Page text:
I may have mentioned this to you recently, and some of you know this from other contacts with our family, but our oldest daughter Hayley gave birth to twins recently. They were both a little over 4 pounds. One is a girl. One is a boy.
Everyone did great, and is great, and they are already 5 pounds each. The event essentially doubled our family’s grandchildren because our next youngest daughter had two girls now 6 and 8 years ago.
I visited the newborns recently and was looking at their tiny hands and wrinkled fingers and thinking about what those hands may do in a lifetime. At Garden Terrace, our residents also have wrinkled fingers, but they are also calloused, discolored and misshapen. They have accomplished so many amazing things.
If you do the math, 145 residents times an average age of 75 equals 10,875 years of life experience on this earth is now living in our building. A while back, I asked the residents to tell me what jobs they had done in their lifetime and this is part of the range of replies:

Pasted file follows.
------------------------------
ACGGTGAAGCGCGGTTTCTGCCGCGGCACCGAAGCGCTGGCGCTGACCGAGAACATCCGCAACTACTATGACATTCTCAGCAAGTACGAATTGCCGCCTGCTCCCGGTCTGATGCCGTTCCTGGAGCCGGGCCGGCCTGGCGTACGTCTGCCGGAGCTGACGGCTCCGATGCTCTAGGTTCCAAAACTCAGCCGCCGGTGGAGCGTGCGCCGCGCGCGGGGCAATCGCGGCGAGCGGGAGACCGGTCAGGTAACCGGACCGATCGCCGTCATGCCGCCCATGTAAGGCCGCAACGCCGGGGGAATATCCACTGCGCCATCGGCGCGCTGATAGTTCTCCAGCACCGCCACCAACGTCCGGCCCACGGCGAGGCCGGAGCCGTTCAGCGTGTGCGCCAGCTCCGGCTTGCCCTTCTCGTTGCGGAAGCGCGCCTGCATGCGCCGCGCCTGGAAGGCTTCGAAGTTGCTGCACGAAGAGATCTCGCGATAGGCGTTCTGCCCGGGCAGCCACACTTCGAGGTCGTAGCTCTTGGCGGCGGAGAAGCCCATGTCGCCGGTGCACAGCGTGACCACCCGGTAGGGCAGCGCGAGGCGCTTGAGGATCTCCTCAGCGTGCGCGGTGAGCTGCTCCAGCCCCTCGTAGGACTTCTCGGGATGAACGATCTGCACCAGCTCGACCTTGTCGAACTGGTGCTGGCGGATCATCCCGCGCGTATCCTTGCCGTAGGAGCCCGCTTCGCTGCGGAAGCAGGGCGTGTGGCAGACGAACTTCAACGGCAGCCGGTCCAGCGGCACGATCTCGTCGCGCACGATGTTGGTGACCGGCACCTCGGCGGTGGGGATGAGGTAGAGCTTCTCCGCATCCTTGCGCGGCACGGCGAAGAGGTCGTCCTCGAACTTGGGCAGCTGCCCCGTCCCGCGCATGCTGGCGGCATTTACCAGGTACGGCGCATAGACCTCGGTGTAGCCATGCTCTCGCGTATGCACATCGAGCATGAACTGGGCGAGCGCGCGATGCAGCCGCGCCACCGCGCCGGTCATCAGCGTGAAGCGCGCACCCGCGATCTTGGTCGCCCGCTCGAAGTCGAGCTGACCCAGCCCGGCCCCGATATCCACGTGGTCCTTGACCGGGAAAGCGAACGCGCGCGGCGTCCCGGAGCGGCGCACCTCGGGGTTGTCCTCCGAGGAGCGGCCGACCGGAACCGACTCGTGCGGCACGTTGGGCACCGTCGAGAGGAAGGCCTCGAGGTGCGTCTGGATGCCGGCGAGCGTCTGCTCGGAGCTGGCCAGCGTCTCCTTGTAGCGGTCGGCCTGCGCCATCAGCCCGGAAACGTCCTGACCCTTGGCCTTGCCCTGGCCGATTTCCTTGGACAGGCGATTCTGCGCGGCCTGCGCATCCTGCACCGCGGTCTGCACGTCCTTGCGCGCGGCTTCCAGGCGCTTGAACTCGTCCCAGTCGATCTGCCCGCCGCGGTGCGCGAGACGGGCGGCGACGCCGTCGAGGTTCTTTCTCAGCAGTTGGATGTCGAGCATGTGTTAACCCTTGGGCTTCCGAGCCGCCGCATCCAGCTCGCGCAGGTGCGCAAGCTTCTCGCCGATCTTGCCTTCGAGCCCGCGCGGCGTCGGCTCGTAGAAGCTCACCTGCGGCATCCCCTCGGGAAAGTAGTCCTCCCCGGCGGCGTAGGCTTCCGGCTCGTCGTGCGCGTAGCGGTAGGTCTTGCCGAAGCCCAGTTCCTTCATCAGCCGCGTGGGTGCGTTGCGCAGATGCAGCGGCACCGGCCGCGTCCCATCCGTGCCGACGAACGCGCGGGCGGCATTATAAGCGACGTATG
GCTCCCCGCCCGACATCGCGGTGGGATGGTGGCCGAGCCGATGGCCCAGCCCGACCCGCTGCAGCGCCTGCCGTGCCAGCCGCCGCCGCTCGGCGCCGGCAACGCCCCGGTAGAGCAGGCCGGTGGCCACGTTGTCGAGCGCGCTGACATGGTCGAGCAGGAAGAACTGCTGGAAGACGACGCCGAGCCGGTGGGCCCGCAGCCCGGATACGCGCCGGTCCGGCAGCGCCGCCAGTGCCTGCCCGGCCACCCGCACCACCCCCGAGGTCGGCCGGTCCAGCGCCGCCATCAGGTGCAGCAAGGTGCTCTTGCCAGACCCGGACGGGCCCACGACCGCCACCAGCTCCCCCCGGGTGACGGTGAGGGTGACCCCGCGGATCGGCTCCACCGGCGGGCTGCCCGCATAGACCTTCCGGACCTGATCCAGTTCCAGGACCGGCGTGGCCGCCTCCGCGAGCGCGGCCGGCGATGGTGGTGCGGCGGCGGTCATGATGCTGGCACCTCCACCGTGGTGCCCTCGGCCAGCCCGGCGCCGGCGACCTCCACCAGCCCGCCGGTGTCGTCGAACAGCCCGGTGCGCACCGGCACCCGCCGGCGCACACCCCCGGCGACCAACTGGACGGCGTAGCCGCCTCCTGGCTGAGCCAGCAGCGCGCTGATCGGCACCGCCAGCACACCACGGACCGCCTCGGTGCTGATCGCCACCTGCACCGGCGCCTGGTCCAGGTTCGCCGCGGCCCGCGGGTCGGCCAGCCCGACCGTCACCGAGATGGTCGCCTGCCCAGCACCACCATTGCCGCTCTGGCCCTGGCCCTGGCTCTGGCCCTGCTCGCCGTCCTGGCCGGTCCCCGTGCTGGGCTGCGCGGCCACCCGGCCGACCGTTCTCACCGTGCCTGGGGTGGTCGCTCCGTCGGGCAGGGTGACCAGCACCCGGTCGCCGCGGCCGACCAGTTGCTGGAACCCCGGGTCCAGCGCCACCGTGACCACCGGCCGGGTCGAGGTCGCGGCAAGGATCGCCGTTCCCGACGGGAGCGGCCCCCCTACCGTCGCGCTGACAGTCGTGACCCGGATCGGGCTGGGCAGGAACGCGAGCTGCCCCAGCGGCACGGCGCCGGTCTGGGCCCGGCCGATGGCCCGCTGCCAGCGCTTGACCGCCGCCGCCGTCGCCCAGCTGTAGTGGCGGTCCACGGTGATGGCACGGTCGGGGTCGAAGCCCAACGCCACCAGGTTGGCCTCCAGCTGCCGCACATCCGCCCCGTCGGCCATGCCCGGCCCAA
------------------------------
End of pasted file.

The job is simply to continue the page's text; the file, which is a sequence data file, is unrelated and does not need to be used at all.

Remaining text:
Usherette, credit clerk, bus driver, maid, nurse, cook, railroad worker, waitress, bartender, taxi driver, machinist, minister, raised horses, photo shop manager, fruit packer, caterer, legal secretary, sign painter, meter reader, electrician, farm labor, water treatment, teacher, publisher.
The list continues: beautician, babysitter, bookkeeper, Sunday school teacher, painter, landscape designer, cashier, Cub Scout leader, transportation manager, adult daycare, preschool aid, career Air Force, submarine mechanic, aircraft mechanic, auto mechanic, heavy equipment operator, police officer, housekeeper, janitor, hostess, mother, father, computer sales, hobo, etc.
It is no wonder that their hands and fingers are calloused, discolored, and misshapen. And think of the stories they represent and the people that were impacted by those 10,875 years of living. It’s almost as overwhelming as looking at the bright stars on a moonless winter night.
So here I am now wondering what bright light the tiny wrinkled new twins’ hands will bring to this world and what stories they will be able to share in their senior moments.
Ken Neher is executive director of Garden Terrace Senior Living in Wenatchee.